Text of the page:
Yet blended learning presents a real challenge because of its complexity. "Standardised, one-size-fits-all programmes cannot cater to the needs of today's learners, while ad-hoc programmes in which resources and modalities (face to face training, telephone, e-learning...) are simply bundled together confuse learners and deliver uncertain results. An approach combining interlocking and associated resources is thus required," Andrew Wickham believes.

"When a learner only has occasional exposure to a language and is not exposed to an immersive environment, effective learning requires a structured approach, with interlocking resources and modalities focused on the core programme," he writes, noting that learning can't be limited to this controlled activity only, as learners need to develop their learning autonomy.

"It's equally important that they explore the language freely and are exposed to immersive sequences. That's why an effective blended learning course should include associated modalities and resources that are less tightly linked to the core programme.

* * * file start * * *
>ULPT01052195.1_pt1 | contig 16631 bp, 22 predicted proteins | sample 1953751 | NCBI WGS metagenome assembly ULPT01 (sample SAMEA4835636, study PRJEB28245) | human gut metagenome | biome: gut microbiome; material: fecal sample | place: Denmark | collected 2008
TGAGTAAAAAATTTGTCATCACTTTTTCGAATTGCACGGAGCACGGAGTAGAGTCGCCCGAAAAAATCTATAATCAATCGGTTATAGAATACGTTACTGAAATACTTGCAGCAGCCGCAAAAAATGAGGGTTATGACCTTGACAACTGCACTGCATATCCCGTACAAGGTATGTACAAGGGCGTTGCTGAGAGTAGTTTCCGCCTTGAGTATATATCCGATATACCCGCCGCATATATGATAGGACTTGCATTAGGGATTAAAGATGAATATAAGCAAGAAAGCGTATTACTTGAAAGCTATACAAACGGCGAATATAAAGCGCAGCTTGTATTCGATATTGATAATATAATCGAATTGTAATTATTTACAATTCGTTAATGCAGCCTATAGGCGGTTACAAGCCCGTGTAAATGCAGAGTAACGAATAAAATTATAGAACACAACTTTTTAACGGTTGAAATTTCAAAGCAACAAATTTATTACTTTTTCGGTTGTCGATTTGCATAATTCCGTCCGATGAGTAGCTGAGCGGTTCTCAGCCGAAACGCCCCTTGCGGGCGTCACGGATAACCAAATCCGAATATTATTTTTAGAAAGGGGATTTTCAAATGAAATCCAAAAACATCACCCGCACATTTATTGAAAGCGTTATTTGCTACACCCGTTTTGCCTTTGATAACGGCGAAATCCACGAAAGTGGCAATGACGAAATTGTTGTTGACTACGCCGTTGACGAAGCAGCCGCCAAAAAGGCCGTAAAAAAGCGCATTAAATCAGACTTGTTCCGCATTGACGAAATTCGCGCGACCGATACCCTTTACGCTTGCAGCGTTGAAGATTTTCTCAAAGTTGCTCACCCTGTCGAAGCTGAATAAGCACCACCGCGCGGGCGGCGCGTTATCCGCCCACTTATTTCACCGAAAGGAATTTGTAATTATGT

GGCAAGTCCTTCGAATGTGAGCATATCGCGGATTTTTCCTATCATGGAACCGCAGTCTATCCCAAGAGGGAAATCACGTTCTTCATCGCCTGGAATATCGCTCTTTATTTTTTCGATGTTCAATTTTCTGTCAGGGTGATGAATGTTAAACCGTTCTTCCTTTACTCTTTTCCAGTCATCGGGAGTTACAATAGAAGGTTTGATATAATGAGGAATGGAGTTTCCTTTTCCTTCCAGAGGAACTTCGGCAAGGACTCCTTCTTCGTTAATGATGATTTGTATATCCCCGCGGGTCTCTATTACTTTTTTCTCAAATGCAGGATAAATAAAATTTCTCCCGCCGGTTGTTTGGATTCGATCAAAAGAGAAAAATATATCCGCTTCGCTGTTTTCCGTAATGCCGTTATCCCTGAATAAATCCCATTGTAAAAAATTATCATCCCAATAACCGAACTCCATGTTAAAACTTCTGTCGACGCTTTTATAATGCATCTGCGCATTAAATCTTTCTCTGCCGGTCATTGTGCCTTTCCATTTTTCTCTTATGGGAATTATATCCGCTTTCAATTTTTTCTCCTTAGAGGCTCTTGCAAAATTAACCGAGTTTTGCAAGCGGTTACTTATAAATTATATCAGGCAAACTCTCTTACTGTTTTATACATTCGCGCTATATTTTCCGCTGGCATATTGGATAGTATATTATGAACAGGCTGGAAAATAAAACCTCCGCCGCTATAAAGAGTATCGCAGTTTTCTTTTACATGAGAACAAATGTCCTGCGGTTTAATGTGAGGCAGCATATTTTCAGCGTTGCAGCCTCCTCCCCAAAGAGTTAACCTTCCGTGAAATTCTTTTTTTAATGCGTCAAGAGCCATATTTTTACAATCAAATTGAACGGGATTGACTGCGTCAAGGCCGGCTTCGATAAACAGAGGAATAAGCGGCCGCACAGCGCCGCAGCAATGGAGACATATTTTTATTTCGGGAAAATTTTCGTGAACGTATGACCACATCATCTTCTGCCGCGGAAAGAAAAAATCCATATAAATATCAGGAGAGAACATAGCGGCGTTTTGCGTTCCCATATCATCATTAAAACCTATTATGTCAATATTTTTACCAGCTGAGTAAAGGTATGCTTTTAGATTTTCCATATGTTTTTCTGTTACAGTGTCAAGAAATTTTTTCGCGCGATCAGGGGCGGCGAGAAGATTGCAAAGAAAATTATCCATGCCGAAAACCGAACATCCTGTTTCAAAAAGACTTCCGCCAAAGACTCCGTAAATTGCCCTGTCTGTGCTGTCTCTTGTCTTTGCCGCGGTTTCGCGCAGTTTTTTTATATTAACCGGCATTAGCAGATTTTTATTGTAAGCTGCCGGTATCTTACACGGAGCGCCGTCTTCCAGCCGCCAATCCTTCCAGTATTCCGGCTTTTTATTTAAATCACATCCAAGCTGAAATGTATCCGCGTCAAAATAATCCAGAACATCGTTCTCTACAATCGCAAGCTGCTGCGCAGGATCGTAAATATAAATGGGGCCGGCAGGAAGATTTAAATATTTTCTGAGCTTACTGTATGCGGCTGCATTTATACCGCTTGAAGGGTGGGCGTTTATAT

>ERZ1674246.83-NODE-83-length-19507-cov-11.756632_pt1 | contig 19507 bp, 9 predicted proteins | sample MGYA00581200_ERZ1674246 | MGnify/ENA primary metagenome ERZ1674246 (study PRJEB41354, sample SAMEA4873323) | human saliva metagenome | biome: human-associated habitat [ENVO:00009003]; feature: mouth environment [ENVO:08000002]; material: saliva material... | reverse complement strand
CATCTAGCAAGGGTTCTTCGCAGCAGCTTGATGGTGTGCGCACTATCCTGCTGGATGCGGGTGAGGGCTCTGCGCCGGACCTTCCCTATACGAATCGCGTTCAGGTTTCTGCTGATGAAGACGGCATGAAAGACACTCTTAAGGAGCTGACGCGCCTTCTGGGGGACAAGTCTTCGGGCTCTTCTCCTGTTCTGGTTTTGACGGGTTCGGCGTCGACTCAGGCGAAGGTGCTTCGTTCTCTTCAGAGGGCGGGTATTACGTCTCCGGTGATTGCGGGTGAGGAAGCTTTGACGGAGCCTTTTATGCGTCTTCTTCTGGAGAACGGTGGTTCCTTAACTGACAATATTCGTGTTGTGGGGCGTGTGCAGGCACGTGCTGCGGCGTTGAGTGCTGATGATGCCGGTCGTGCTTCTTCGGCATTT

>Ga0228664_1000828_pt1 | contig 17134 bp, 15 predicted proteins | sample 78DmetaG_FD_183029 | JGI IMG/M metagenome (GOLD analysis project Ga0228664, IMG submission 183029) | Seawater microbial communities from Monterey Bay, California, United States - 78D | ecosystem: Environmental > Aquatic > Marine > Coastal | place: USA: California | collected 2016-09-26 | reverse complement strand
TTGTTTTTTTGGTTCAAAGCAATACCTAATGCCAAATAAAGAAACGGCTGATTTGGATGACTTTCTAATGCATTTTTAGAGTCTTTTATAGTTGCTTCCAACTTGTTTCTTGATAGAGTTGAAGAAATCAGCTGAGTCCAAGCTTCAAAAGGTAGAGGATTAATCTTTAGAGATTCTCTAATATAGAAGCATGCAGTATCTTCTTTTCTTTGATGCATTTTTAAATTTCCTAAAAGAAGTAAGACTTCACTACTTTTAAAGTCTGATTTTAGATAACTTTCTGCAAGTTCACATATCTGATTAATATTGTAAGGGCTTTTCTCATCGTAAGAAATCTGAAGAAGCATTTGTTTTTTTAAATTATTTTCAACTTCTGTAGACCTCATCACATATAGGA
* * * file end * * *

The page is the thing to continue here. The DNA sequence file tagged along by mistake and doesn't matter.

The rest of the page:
"The success of a blended learning programme will depend in part on how well-integrated these two approaches are within the learning path," he adds.

The whitepaper concludes that when it is seamlessly integrated, supported by a sophisticated management tool (LMS), and professionally implemented by qualified teachers and administrators, the BLL approach is well suited to corporations' current needs because it offers greater flexibility, provides effective monitoring of learners, reduces training costs, and can be customised by selecting appropriate resources according to each learner's individual profile.